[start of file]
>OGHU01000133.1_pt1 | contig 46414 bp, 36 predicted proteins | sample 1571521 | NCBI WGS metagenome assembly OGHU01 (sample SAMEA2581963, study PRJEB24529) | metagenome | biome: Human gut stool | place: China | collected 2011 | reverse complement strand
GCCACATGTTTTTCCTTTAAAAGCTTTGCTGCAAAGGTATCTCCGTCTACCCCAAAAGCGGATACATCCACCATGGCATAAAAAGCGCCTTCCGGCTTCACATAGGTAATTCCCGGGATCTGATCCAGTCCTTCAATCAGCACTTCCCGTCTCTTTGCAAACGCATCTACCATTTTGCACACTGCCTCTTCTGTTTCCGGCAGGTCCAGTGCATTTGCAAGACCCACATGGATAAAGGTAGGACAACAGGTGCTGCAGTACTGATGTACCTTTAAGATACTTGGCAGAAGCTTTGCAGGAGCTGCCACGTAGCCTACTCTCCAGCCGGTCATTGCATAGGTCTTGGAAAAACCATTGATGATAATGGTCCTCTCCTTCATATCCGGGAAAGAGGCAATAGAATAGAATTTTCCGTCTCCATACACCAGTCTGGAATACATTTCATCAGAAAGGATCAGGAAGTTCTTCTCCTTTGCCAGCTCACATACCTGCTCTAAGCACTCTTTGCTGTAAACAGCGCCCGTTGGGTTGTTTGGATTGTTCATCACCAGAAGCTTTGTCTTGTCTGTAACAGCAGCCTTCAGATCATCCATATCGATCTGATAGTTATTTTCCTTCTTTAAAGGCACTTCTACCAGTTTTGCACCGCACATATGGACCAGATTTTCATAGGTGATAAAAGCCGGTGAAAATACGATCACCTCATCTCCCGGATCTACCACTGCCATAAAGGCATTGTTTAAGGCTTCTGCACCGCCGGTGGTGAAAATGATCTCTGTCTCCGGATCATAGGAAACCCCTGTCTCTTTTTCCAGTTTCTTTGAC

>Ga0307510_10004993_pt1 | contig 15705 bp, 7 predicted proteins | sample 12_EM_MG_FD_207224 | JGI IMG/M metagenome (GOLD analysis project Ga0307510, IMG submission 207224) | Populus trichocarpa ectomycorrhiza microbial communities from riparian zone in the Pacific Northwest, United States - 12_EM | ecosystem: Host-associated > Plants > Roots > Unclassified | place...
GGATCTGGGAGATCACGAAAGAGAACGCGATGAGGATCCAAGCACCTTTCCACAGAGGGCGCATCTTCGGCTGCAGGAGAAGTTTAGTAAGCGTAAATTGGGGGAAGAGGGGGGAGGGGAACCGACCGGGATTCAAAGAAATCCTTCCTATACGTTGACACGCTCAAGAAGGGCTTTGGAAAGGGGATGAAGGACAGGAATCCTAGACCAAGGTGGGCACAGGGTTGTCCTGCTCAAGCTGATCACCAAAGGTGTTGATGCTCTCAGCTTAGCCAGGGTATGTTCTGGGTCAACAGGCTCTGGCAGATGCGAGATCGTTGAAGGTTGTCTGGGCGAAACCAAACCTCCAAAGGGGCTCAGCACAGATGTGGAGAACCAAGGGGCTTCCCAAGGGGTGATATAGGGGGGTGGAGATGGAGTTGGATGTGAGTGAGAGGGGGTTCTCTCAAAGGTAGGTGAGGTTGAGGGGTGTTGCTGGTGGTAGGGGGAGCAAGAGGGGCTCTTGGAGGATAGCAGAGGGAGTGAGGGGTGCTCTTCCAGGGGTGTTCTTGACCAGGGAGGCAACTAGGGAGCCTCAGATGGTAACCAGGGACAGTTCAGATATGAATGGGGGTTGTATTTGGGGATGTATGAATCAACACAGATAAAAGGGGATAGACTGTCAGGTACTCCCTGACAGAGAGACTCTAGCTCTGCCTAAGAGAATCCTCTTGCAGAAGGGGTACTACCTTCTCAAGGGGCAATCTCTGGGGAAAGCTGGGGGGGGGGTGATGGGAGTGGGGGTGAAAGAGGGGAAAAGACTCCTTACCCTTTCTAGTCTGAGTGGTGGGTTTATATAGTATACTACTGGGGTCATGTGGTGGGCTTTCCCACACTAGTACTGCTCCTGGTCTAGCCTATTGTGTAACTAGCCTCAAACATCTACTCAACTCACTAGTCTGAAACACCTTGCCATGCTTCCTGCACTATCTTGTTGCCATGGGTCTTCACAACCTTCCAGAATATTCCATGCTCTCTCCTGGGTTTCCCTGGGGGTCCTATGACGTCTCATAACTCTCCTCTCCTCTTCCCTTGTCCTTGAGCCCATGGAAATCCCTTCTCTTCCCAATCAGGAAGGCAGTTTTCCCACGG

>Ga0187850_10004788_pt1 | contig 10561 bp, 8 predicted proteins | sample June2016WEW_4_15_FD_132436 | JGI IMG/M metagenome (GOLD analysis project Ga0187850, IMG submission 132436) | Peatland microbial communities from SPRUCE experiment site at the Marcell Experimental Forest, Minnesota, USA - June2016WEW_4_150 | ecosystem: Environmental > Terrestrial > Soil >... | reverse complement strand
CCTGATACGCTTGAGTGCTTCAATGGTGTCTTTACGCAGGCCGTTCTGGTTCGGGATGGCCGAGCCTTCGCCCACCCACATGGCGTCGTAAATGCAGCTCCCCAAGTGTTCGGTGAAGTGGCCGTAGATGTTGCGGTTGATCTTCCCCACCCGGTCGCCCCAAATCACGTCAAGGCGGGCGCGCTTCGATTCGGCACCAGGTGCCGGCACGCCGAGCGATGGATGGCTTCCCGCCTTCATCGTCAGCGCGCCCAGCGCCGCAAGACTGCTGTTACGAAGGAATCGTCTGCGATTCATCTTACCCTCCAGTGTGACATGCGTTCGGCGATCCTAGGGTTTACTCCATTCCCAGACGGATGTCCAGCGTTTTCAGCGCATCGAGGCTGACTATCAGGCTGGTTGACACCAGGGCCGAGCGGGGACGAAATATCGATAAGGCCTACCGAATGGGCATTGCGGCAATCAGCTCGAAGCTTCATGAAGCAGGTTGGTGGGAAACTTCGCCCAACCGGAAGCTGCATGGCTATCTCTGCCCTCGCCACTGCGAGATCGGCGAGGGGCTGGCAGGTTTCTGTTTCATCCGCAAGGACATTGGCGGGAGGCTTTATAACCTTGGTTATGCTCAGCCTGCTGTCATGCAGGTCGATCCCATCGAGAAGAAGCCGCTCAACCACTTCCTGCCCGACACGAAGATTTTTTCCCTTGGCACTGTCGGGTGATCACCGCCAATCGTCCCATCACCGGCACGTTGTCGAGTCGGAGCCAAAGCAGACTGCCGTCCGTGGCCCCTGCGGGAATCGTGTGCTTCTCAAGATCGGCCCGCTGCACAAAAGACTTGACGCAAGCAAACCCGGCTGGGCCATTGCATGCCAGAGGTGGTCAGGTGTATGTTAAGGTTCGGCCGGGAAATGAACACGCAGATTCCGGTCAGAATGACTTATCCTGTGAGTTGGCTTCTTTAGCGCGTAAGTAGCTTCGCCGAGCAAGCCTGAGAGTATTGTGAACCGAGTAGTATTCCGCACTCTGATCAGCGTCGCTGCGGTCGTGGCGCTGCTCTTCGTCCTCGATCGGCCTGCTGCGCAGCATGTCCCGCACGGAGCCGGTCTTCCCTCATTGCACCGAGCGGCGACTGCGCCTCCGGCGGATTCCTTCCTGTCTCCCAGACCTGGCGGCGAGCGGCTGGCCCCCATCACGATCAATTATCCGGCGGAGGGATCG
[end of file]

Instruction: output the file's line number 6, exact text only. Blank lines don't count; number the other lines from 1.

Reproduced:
CCTGATACGCTTGAGTGCTTCAATGGTGTCTTTACGCAGGCCGTTCTGGTTCGGGATGGCCGAGCCTTCGCCCACCCACATGGCGTCGTAAATGCAGCTCCCCAAGTGTTCGGTGAAGTGGCCGTAGATGTTGCGGTTGATCTTCCCCACCCGGTCGCCCCAAATCACGTCAAGGCGGGCGCGCTTCGATTCGGCACCAGGTGCCGGCACGCCGAGCGATGGATGGCTTCCCGCCTTCATCGTCAGCGCGCCCAGCGCCGCAAGACTGCTGTTACGAAGGAATCGTCTGCGATTCATCTTACCCTCCAGTGTGACATGCGTTCGGCGATCCTAGGGTTTACTCCATTCCCAGACGGATGTCCAGCGTTTTCAGCGCATCGAGGCTGACTATCAGGCTGGTTGACACCAGGGCCGAGCGGGGACGAAATATCGATAAGGCCTACCGAATGGGCATTGCGGCAATCAGCTCGAAGCTTCATGAAGCAGGTTGGTGGGAAACTTCGCCCAACCGGAAGCTGCATGGCTATCTCTGCCCTCGCCACTGCGAGATCGGCGAGGGGCTGGCAGGTTTCTGTTTCATCCGCAAGGACATTGGCGGGAGGCTTTATAACCTTGGTTATGCTCAGCCTGCTGTCATGCAGGTCGATCCCATCGAGAAGAAGCCGCTCAACCACTTCCTGCCCGACACGAAGATTTTTTCCCTTGGCACTGTCGGGTGATCACCGCCAATCGTCCCATCACCGGCACGTTGTCGAGTCGGAGCCAAAGCAGACTGCCGTCCGTGGCCCCTGCGGGAATCGTGTGCTTCTCAAGATCGGCCCGCTGCACAAAAGACTTGACGCAAGCAAACCCGGCTGGGCCATTGCATGCCAGAGGTGGTCAGGTGTATGTTAAGGTTCGGCCGGGAAATGAACACGCAGATTCCGGTCAGAATGACTTATCCTGTGAGTTGGCTTCTTTAGCGCGTAAGTAGCTTCGCCGAGCAAGCCTGAGAGTATTGTGAACCGAGTAGTATTCCGCACTCTGATCAGCGTCGCTGCGGTCGTGGCGCTGCTCTTCGTCCTCGATCGGCCTGCTGCGCAGCATGTCCCGCACGGAGCCGGTCTTCCCTCATTGCACCGAGCGGCGACTGCGCCTCCGGCGGATTCCTTCCTGTCTCCCAGACCTGGCGGCGAGCGGCTGGCCCCCATCACGATCAATTATCCGGCGGAGGGATCG